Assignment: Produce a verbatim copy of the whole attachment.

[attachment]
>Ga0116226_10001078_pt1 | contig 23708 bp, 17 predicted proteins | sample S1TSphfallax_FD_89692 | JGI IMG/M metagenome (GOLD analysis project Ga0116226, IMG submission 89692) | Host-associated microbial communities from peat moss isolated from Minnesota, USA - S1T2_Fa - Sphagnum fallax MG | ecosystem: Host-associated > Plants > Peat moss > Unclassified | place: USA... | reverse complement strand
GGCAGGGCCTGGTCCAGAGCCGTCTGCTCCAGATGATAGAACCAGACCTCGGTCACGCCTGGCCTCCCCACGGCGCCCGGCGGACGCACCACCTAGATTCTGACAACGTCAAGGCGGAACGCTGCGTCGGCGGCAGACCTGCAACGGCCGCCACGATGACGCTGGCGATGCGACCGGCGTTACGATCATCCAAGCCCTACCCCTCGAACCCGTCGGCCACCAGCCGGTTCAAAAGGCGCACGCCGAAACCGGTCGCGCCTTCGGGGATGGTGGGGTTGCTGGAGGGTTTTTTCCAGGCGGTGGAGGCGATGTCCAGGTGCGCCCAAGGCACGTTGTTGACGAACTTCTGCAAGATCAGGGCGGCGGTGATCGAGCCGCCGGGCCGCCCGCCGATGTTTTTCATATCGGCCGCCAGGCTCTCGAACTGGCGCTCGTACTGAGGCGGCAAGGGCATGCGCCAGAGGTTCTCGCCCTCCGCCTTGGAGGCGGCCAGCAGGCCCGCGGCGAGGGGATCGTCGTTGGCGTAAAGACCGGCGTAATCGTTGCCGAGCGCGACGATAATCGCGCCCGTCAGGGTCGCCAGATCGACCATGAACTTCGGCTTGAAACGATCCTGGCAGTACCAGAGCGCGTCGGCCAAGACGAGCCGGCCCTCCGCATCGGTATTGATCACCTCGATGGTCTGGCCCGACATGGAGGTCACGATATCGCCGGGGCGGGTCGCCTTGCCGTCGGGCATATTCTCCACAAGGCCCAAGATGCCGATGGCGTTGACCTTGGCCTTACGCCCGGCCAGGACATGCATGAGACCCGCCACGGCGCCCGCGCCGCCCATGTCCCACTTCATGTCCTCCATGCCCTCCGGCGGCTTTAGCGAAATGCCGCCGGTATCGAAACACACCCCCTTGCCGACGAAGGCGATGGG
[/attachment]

>Ga0116226_10001078_pt1 | contig 23708 bp, 17 predicted proteins | sample S1TSphfallax_FD_89692 | JGI IMG/M metagenome (GOLD analysis project Ga0116226, IMG submission 89692) | Host-associated microbial communities from peat moss isolated from Minnesota, USA - S1T2_Fa - Sphagnum fallax MG | ecosystem: Host-associated > Plants > Peat moss > Unclassified | place: USA... | reverse complement strand
GGCAGGGCCTGGTCCAGAGCCGTCTGCTCCAGATGATAGAACCAGACCTCGGTCACGCCTGGCCTCCCCACGGCGCCCGGCGGACGCACCACCTAGATTCTGACAACGTCAAGGCGGAACGCTGCGTCGGCGGCAGACCTGCAACGGCCGCCACGATGACGCTGGCGATGCGACCGGCGTTACGATCATCCAAGCCCTACCCCTCGAACCCGTCGGCCACCAGCCGGTTCAAAAGGCGCACGCCGAAACCGGTCGCGCCTTCGGGGATGGTGGGGTTGCTGGAGGGTTTTTTCCAGGCGGTGGAGGCGATGTCCAGGTGCGCCCAAGGCACGTTGTTGACGAACTTCTGCAAGATCAGGGCGGCGGTGATCGAGCCGCCGGGCCGCCCGCCGATGTTTTTCATATCGGCCGCCAGGCTCTCGAACTGGCGCTCGTACTGAGGCGGCAAGGGCATGCGCCAGAGGTTCTCGCCCTCCGCCTTGGAGGCGGCCAGCAGGCCCGCGGCGAGGGGATCGTCGTTGGCGTAAAGACCGGCGTAATCGTTGCCGAGCGCGACGATAATCGCGCCCGTCAGGGTCGCCAGATCGACCATGAACTTCGGCTTGAAACGATCCTGGCAGTACCAGAGCGCGTCGGCCAAGACGAGCCGGCCCTCCGCATCGGTATTGATCACCTCGATGGTCTGGCCCGACATGGAGGTCACGATATCGCCGGGGCGGGTCGCCTTGCCGTCGGGCATATTCTCCACAAGGCCCAAGATGCCGATGGCGTTGACCTTGGCCTTACGCCCGGCCAGGACATGCATGAGACCCGCCACGGCGCCCGCGCCGCCCATGTCCCACTTCATGTCCTCCATGCCCTCCGGCGGCTTTAGCGAAATGCCGCCGGTATCGAAACACACCCCCTTGCCGACGAAGGCGATGGG